Cancer Research Technology, the commercial arm of Cancer Research UK, and the University of Manchester announced a research agreement with GlaxoSmithKline (GSK) to generate new cancer drugs in the field of epigenetics.
Under the agreement, scientists in the Drug Discovery Unit at the Cancer Research UK Manchester Institute, at the University of Manchester, will create potential new drugs to target a key protein involved in epigenetic regulation. Cancer epigenetics is the study of molecular modifications which cause changes to the gene activity in cancer cells– but which do not involve a change in the DNA sequence.
Dr. Donald Ogilvie, head of the Drug Discovery Unit at Cancer Research UK’s Manchester Institute and part of Manchester Cancer Research Centre, said: “Epigenetic mechanisms are an increasingly important area of cancer research. Directly targeting these mechanisms using our drug discovery platform will provide exciting new opportunities in treating the disease– translating Cancer Research UK’s world-class research into cancer treatments and ultimately providing new options for cancer patients.”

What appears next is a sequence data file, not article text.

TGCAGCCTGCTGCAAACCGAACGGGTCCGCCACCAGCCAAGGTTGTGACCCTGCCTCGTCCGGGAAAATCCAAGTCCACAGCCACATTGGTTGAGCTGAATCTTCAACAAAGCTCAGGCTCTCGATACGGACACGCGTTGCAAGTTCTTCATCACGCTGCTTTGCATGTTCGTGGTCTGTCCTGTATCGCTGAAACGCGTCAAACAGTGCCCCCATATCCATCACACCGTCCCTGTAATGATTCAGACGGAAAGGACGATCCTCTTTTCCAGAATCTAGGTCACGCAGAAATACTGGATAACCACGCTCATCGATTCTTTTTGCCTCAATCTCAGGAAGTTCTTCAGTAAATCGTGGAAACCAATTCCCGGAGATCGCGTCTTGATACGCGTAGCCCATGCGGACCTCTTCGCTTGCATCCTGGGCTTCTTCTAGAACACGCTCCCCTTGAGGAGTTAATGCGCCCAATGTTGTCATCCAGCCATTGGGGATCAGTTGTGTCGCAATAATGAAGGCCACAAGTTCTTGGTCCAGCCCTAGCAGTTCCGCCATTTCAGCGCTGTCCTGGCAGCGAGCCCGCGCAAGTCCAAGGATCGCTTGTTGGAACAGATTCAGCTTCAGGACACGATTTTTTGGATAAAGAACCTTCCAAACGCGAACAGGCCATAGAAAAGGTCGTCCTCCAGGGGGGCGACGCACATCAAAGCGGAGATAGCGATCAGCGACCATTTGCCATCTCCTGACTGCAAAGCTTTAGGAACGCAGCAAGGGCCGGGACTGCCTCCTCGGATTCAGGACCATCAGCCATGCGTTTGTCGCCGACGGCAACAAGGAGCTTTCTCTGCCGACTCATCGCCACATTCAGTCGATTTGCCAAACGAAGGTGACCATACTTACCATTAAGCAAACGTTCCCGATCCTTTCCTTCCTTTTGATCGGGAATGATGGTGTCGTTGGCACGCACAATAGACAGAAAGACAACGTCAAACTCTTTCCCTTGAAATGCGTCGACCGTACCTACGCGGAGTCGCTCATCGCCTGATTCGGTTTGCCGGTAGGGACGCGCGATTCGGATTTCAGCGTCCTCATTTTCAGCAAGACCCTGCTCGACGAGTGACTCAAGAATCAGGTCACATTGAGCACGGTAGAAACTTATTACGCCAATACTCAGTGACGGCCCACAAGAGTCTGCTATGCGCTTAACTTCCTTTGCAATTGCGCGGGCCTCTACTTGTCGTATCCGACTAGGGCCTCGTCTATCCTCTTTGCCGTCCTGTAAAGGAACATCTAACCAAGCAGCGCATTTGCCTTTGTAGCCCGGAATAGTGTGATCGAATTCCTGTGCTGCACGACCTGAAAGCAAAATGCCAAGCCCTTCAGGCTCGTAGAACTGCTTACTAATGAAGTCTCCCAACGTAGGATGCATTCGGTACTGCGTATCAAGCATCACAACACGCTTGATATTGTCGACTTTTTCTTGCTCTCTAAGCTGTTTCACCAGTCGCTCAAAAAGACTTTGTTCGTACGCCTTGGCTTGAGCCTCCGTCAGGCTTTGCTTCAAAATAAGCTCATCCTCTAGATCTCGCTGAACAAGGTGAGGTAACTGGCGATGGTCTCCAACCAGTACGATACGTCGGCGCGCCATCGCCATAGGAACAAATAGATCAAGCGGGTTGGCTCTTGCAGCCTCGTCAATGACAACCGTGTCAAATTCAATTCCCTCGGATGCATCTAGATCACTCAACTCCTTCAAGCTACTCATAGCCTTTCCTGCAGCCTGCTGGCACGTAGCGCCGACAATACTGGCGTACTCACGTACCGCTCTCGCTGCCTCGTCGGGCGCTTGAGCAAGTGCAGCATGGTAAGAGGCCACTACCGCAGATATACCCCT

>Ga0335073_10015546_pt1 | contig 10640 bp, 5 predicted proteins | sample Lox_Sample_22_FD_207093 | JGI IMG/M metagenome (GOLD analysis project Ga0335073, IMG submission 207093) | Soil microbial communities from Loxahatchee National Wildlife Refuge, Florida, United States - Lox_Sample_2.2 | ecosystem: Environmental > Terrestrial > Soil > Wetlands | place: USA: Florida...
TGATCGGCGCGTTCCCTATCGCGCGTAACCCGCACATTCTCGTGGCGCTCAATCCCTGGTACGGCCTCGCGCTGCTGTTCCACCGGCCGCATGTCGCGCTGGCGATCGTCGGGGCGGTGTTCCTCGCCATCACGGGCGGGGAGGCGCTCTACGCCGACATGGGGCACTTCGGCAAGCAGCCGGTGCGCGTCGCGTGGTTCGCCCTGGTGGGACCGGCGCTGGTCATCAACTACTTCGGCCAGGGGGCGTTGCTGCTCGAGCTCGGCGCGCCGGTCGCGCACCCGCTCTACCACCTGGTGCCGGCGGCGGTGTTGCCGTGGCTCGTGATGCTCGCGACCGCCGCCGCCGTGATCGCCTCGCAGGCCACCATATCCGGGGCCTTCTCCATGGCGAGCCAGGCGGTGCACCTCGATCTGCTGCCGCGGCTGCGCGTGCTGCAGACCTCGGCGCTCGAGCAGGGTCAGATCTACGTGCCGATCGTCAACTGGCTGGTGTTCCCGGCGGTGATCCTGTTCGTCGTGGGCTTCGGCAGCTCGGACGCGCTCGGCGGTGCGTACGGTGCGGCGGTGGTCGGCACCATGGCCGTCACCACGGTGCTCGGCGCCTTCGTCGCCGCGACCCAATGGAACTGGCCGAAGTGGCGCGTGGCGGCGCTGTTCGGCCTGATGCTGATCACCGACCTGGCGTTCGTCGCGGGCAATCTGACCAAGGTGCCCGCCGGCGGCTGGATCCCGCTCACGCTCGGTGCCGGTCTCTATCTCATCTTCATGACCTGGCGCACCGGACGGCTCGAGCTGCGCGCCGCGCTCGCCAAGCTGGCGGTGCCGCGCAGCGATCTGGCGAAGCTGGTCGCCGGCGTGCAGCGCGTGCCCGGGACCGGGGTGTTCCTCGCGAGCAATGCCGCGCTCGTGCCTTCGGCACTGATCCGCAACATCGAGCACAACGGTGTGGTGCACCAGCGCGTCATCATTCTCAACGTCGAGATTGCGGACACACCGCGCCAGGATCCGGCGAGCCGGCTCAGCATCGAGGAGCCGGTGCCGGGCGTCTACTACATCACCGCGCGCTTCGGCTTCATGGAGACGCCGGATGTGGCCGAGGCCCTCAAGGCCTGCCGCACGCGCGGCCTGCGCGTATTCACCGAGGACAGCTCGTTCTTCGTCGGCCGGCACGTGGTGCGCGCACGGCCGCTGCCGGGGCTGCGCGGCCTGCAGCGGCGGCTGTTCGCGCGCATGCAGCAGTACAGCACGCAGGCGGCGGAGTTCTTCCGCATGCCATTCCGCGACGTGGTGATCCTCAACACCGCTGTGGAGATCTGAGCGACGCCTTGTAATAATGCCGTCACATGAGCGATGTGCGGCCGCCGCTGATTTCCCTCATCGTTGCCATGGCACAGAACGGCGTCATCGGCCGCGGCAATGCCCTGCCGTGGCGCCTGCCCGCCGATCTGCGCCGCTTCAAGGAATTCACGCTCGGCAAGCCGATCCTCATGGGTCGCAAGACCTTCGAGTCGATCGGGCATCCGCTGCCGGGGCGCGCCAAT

GSK will provide starting materials for the project, and have exclusive option rights to molecules discovered under the collaboration. Cancer Research Technology is eligible to receive development milestone payments as the compounds advance, and royalty payments on net sales of products that result from the collaboration. Cancer Research Technology has the right to develop the molecules further if GSK declines to do so.
Dr. Phil L’Huillier, Cancer Research Technology’s director of business development, said: “This important agreement with GSK brings a fresh opportunity to tap into the most exciting areas of emerging cancer biology, and to develop new compounds and different approaches to stop cancer progressing.
“This partnership shows that by combining the experience and skills from industry and academia it is possible to develop projects that may otherwise have taken years to implement– speeding up the development of potential new treatments for cancer.”